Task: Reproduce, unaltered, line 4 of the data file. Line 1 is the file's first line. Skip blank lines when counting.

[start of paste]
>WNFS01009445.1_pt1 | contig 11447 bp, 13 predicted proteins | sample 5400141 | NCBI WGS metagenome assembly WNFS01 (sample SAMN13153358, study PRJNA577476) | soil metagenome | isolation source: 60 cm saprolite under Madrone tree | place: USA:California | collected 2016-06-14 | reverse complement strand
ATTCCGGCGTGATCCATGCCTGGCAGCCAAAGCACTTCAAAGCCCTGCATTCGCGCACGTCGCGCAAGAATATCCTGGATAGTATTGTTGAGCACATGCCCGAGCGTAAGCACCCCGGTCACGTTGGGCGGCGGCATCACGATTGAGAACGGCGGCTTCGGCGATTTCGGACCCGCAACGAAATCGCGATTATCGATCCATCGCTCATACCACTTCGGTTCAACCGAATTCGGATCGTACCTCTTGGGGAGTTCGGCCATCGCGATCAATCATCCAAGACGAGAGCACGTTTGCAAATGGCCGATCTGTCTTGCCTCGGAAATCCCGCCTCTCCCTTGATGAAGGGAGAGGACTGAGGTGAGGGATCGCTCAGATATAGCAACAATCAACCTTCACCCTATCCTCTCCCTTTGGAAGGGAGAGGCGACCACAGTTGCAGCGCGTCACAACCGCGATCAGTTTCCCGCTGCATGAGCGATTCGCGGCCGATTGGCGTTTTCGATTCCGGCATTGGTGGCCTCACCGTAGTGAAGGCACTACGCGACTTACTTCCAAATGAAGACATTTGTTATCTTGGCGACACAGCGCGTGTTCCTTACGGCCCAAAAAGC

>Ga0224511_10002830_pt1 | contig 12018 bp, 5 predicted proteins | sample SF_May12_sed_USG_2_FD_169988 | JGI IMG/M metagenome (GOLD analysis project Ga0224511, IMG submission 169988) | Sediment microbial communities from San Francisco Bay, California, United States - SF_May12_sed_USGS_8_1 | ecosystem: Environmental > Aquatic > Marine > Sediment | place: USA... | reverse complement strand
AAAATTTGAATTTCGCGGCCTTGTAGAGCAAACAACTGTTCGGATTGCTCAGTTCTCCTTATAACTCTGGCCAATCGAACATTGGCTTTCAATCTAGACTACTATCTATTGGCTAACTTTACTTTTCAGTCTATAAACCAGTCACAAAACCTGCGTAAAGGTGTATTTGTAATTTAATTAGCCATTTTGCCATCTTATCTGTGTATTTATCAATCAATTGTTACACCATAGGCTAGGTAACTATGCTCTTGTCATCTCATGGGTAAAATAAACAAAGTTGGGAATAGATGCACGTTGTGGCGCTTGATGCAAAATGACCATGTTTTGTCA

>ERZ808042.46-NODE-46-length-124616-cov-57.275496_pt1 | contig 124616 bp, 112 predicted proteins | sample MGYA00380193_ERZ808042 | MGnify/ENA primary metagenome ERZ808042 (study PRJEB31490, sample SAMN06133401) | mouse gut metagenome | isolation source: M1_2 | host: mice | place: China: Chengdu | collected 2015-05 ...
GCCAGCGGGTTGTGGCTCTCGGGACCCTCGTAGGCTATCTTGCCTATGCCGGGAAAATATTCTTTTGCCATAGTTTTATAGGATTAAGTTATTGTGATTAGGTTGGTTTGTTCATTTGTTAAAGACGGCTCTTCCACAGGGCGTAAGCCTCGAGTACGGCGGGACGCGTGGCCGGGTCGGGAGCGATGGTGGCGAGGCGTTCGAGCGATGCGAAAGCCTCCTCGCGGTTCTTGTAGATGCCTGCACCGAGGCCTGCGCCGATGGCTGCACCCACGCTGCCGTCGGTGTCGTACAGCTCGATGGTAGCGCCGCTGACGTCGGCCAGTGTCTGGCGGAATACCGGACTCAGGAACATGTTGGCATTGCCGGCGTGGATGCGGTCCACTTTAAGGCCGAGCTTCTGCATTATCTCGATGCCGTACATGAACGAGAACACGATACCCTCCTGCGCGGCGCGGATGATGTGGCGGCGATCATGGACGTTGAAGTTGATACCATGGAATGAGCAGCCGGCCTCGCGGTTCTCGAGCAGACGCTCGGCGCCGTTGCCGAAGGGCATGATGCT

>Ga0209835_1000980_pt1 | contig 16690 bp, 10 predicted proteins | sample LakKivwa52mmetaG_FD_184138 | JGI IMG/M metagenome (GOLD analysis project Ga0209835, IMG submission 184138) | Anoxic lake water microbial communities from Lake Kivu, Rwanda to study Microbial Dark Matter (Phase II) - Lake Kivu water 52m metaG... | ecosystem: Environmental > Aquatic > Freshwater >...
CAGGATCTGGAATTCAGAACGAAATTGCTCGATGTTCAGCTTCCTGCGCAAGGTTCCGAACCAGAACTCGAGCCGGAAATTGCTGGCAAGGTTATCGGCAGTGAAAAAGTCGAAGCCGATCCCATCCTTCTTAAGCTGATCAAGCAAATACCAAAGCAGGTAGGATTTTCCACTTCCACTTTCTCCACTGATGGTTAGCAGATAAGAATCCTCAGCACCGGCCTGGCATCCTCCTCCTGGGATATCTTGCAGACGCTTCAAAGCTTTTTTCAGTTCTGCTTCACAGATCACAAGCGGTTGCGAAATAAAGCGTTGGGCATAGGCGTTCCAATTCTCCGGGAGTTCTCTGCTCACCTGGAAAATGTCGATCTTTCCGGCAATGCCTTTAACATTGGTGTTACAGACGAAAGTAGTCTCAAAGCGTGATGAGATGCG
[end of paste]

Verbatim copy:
AAAATTTGAATTTCGCGGCCTTGTAGAGCAAACAACTGTTCGGATTGCTCAGTTCTCCTTATAACTCTGGCCAATCGAACATTGGCTTTCAATCTAGACTACTATCTATTGGCTAACTTTACTTTTCAGTCTATAAACCAGTCACAAAACCTGCGTAAAGGTGTATTTGTAATTTAATTAGCCATTTTGCCATCTTATCTGTGTATTTATCAATCAATTGTTACACCATAGGCTAGGTAACTATGCTCTTGTCATCTCATGGGTAAAATAAACAAAGTTGGGAATAGATGCACGTTGTGGCGCTTGATGCAAAATGACCATGTTTTGTCA